If the Plaintiff Is a No-Show

Find out what happens when the plaintiff fails to show up to court

No one wants to go through the stress of preparing a defense to a small claims action and appearing in court. But, on occasion, the plaintiff—the person who initiates a lawsuit by filing a complaint—fails to show up. If this happens to you, the judge will likely dismiss the matter, but not always, and the plaintiff might be able to refile the case.

Whether the case will resurface will depend on if the plaintiff had a good reason for not appearing—such as a sickness or family emergency—or merely a change of heart. In this article, you’ll learn what to expect if the plaintiff is a no-show.

Find out what to do if you get sued and how to prepare a defense in a small court case.

Filing a Complaint Isn’t Enough

The allegations in the small claims complaint are just that—allegations. Before a plaintiff can win a case, the plaintiff must present evidence proving the truth of the facts stated in the complaint. This requirement makes it’s virtually impossible for the plaintiff to prevail without showing up.

For example, let’s assume that the plaintiff filed a small claims complaint alleging that the defendant wasn’t watching where he was going when he knocked the plaintiff down and broke her expensive designer sunglasses. To receive reimbursement for a claim of negligently damaged property, the plaintiff will need to prove:

  • the defendant failed to act reasonably under the circumstances
  • the defendant’s failure caused the property damage, and
  • the dollar amount of the plaintiff’s property loss.

To prove these elements, the plaintiff might present the following evidence:

  • her testimony about how the incident occurred
  • witness testimony describing the defendant’s behavior and that he wasn’t paying attention when he ran into the plaintiff
  • the crushed sunglasses, and
  • a receipt showing the cost of the sunglasses and when they were purchased.

A plaintiff who shows up for the trial and presents the evidence above will likely prevail. The plaintiff will have met the burden of proof. However, since a plaintiff cannot rely on the allegations in the complaint alone, if the plaintiff fails to attend the trial, and thus fails to present evidence, the judge will likely dismiss the case.

Learn about what to expect at the small claims trial.

Types of Dismissals

Just because a judge dismisses a plaintiff’s case doesn’t mean that the case is over. Two types of dismissals exist— a dismissal with prejudice and a dismissal without prejudice—and in either case, there is a potential that the plaintiff might refile the action. Here’s how it works.

  • Dismissal without prejudice. If the judge dismisses the case “without prejudice,” the plaintiff can refile the case as long as the statute of limitations hasn’t run out (the period in which you’re required to file a case). Many states require the plaintiff to refile within 30 days. A judge might dismiss the case without prejudice if the plaintiff asked for a postponement in writing. Check the rules of your local court.
  • Dismissal with prejudice. If the judge dismisses the case "with prejudice," the case is over. The plaintiff can't refile the case without first asking the court to vacate or set aside (cancel) the dismissal with prejudice. A judge is most likely to dismiss a case with prejudice if the plaintiff doesn’t show up in court and doesn’t file a written request for postponement before the court date.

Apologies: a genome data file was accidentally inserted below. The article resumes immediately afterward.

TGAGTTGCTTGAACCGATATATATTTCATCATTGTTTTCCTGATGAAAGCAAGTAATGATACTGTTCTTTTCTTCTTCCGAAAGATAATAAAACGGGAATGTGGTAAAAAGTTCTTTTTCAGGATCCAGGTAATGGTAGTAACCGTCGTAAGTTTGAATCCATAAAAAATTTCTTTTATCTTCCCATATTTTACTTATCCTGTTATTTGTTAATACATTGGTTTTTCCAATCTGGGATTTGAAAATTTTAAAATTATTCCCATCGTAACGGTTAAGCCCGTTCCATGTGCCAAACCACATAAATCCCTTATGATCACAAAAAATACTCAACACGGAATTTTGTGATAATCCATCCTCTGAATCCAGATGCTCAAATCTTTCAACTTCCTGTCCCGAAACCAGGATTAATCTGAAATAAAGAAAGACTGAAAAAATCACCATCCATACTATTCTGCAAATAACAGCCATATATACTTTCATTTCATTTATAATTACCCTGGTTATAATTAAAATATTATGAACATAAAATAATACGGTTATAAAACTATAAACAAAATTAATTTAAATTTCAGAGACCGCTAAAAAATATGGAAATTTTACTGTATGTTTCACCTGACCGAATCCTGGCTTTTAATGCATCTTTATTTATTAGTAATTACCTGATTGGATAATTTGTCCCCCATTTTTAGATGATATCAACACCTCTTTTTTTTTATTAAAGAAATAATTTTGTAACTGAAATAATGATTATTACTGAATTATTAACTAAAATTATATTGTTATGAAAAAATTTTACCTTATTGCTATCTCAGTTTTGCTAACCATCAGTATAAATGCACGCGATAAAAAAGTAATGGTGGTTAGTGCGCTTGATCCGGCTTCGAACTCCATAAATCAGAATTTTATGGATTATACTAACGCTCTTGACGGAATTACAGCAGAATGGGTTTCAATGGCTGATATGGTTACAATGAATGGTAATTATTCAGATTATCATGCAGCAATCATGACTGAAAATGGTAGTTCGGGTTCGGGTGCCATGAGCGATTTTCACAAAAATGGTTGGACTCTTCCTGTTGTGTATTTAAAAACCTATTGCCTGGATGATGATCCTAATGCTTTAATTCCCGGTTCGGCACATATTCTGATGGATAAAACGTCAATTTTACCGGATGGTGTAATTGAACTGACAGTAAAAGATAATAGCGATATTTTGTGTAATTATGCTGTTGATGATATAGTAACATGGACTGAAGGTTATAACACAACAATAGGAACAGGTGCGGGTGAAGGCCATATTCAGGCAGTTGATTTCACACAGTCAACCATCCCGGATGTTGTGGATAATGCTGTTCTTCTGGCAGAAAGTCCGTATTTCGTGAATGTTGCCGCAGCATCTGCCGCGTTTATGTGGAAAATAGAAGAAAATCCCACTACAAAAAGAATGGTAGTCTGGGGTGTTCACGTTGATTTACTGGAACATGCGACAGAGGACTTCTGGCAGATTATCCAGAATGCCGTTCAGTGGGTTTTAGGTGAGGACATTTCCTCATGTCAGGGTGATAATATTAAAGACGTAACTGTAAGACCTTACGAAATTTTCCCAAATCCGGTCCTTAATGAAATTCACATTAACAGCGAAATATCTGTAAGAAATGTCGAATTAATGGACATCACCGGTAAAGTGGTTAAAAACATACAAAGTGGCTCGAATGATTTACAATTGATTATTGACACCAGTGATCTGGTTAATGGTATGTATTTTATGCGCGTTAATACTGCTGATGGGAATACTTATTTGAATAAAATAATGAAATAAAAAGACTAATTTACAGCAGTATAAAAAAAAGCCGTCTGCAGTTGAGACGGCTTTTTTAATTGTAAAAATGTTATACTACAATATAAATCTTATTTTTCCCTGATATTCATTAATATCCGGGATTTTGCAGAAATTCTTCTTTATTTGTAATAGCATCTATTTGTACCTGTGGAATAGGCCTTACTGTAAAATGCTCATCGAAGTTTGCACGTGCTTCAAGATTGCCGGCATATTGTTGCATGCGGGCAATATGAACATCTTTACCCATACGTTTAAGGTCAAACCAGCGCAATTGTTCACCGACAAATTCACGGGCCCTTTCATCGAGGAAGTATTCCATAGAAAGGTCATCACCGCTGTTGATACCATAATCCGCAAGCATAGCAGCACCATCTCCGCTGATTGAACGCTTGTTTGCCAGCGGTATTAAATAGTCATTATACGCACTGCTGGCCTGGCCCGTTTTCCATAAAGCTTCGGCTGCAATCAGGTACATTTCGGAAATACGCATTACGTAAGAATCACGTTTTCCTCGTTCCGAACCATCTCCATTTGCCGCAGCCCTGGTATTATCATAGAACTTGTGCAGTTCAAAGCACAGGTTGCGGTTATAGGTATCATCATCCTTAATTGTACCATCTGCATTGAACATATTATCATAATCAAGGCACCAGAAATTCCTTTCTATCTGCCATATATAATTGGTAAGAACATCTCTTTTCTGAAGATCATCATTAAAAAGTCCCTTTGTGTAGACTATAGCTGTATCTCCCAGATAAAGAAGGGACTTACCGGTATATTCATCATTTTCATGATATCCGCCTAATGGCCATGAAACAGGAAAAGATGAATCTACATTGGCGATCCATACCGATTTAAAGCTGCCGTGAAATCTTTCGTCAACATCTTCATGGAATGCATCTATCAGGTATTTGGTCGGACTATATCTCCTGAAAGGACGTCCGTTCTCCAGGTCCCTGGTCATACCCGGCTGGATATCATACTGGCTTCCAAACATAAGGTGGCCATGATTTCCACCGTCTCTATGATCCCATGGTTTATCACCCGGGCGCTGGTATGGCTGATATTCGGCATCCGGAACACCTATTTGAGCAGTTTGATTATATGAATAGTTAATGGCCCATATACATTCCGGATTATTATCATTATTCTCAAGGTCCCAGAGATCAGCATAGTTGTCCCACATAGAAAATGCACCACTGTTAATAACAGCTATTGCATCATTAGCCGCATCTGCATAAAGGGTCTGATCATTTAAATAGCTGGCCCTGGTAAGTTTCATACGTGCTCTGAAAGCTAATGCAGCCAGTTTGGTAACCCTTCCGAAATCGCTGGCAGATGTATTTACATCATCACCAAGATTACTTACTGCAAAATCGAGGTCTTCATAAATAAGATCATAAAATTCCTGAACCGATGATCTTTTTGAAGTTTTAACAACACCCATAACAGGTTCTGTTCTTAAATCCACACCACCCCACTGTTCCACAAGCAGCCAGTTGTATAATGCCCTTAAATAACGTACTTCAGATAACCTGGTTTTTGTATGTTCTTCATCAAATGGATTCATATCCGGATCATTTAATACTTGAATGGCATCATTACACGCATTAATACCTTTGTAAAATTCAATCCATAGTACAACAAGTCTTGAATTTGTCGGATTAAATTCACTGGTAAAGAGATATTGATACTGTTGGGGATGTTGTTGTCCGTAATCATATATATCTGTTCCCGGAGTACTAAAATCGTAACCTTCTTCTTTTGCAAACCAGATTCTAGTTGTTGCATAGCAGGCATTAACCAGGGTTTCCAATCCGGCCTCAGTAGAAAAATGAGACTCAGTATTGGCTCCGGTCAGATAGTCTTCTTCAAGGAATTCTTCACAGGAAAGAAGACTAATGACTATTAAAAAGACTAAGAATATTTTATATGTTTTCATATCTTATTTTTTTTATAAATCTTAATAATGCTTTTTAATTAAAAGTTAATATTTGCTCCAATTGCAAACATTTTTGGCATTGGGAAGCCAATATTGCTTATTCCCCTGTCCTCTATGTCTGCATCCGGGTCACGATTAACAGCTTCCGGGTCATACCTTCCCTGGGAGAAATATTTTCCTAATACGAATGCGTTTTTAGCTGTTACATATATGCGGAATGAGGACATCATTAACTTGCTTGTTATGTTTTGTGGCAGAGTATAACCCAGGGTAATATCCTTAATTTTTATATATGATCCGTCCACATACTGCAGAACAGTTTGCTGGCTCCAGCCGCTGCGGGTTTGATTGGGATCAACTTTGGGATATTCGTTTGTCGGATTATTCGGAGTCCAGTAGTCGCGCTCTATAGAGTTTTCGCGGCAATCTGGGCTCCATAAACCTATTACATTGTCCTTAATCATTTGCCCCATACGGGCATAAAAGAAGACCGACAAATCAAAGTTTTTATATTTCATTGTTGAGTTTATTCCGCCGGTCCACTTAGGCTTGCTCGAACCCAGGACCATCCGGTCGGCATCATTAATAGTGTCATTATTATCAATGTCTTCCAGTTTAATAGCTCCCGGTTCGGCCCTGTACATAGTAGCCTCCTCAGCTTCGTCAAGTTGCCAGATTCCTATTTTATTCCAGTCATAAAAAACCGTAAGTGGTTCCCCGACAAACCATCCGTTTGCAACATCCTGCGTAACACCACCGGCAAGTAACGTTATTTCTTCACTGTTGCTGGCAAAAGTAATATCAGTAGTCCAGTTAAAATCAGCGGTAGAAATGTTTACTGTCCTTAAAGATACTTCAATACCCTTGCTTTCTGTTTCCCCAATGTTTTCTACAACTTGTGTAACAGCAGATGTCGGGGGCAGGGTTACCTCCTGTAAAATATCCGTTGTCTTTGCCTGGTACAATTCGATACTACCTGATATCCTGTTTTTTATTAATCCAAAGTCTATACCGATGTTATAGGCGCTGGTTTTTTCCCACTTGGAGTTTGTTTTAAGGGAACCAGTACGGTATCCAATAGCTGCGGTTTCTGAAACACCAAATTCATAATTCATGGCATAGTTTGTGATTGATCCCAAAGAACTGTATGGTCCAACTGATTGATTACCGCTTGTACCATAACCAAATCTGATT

Find out how much time you have to bring your case by reviewing the statute of limitations by state chart.

When the Defendant Files a Claim

A defendant isn’t always liable. A defendant who believes the plaintiff owes the defendant money or that the plaintiff wronged the defendant in some way can file a claim against the plaintiff. If the plaintiff doesn’t show up in a case in which the defendant filed a counterclaim, the outcome will likely be different.

Instead of dismissing the case, the court will usually allow the defendant to go forward with evidence. The same would be true if the plaintiff showed up, but the defendant didn’t—the judge would let the plaintiff submit evidence and “prove up” the case.

Here’s why.

When the opposing party doesn’t show, the judge will issue a default judgment in favor of the person bringing the claim. But it doesn’t end there. A default judgment doesn’t mean the person will automatically win the amount claimed. The person filing the claim must still prove that he or she is entitled to an award. Therefore, the person who filed the claim can put on the case and submit evidence of the amount of the loss.

If the proof is satisfactory, the judge will award a money judgment. Find out how to collect a money judgment.

Vacating a Default Judgment or Dismissal With Prejudice After a No-Show

The plaintiff or defendant on the wrong side of a default judgment or a dismissal with prejudice can ask the court to vacate it. The judge is most likely to grant a motion to set aside if both of the following are true:

  • The moving party asks to have the judgment or dismissal vacated promptly upon learning of his or her mistake. "Promptly" usually means within 30 days after the day the dismissal or default was entered and is thought by most judges to be a much shorter time.
  • The moving party has a good explanation as to why he or she was unable to be present or call on the day the case was scheduled. A judge might accept something like this: "I had the flu with a high fever and lost track of a couple of days. As soon as I felt better, which was two days after my case was dismissed, I came to the clerk's office to try to get the case rescheduled."

To get a default judgment or dismissal with prejudice vacated, you can ask the small claims court clerk for the rules and forms you should use or use the self-help resources located in many courthouses.

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